Food Engineering

Editor's Note: Sentimental Journey, a true walk down memory lane

September 8, 2003
PUTTING TOGETHER THE 75TH anniversary issue for Food Engineering was a true walk down Memory Lane.



It made me recall many of the issues that have challenged the food industry since I first joined the magazine in 1986. Back in the ‘80s, Food Engineering was quite different. In the old days, we not only covered processing, packaging and other plant floor technologies, we also gave full coverage to product development, new formulations and ingredients.

After taking a journey through the archives, it was amazing to see how many of the issues challenging the food industry back then are still here today. We’ve seen great technological improvement over the past few decades, but solutions on how to improve operator skill levels and the American obesity problem remain elusive.

It was gratifying to see that many of the technologies we championed on the pages of FE have truly made a difference for our industry. An editorial column from April 1997 really hit home: “The technology that…has greatly changed the face of manufacturing and will continue to revolutionize food manufacturing in the future is the new era of information exchange—real time information shared across an enterprise; information communicated across Intranets and the Internet; and the new software packages that allow the plant floor engineer to easily and quickly optimize processes and process control.”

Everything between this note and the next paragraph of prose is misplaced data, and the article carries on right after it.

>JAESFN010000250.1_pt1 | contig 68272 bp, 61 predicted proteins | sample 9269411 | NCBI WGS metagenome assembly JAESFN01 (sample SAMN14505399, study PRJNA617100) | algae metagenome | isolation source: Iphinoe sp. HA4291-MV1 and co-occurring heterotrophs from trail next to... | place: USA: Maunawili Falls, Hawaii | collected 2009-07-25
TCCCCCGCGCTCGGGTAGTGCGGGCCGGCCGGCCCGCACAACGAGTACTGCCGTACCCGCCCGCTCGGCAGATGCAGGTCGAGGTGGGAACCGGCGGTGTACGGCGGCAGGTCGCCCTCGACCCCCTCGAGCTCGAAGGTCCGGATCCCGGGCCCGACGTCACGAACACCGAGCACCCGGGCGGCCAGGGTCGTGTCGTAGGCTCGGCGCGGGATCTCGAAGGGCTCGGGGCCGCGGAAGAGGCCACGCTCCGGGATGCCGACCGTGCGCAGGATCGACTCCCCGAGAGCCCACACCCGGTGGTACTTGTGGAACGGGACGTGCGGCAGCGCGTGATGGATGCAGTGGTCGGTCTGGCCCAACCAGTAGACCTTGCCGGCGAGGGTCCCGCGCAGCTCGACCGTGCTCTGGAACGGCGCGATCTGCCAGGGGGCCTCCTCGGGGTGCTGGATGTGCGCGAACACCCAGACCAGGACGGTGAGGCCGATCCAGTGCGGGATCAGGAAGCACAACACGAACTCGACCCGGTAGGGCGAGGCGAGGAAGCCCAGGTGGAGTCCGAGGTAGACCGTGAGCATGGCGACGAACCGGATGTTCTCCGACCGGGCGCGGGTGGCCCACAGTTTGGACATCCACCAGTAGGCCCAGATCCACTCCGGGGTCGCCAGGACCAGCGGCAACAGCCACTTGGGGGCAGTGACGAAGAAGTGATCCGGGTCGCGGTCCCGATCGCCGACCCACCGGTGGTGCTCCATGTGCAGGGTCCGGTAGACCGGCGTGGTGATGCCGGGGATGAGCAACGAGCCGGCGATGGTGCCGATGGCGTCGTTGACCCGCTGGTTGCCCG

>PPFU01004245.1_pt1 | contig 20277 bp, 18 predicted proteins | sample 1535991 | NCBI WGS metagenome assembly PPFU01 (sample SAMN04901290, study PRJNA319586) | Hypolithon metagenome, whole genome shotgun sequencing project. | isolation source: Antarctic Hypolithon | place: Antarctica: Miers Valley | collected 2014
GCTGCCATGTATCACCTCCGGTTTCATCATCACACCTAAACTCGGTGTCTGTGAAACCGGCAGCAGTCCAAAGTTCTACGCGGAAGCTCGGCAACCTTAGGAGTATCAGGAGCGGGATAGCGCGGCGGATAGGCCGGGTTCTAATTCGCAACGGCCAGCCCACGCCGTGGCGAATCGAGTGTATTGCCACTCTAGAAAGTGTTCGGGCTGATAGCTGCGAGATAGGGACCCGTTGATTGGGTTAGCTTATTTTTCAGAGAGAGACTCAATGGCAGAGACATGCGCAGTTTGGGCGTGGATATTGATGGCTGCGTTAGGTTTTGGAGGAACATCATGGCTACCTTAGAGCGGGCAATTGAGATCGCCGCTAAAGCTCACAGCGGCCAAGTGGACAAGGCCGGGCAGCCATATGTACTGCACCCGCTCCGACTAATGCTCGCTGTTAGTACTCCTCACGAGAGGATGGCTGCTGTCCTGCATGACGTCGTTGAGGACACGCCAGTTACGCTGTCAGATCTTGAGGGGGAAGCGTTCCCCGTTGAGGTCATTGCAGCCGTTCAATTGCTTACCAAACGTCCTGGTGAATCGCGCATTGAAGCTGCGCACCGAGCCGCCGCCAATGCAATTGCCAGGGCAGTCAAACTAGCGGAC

Today on the pages of Food Engineering, you see a monthly column on Managing Software and feature articles such as “The Essential Guide to Manufacturing Software.”

One thing that emerged for me during this nostalgic journey was not just the technology FE had reported since 1928, but a deluge of memories of the people from the food industry.

In this special edition we are, as a matter of course, reviewing the major food manufacturing innovations of the 20th Century in a 10-page retrospective, thanks to the expertise of retired Food Engineering Senior Editor Chuck Morris. We are also honoring food industry innovators in a special anniversary issue Hall of Fame by another food publishing industry veteran, Contributing Editor Mike Pehanich. In keeping with a relatively new FE tradition—that is compared to our 75-year history—we will be saluting the great engineering minds behind all of the past Food Engineering Plant of the Year award winners starting in 1983 with Campbell Soup to 2003’s winner, American Italian Pasta Company.

Lastly, I’d like to thank all of you reading this for your support over the years in allowing us to reach this milestone. Here’s to you and 75 years of Food Engineering!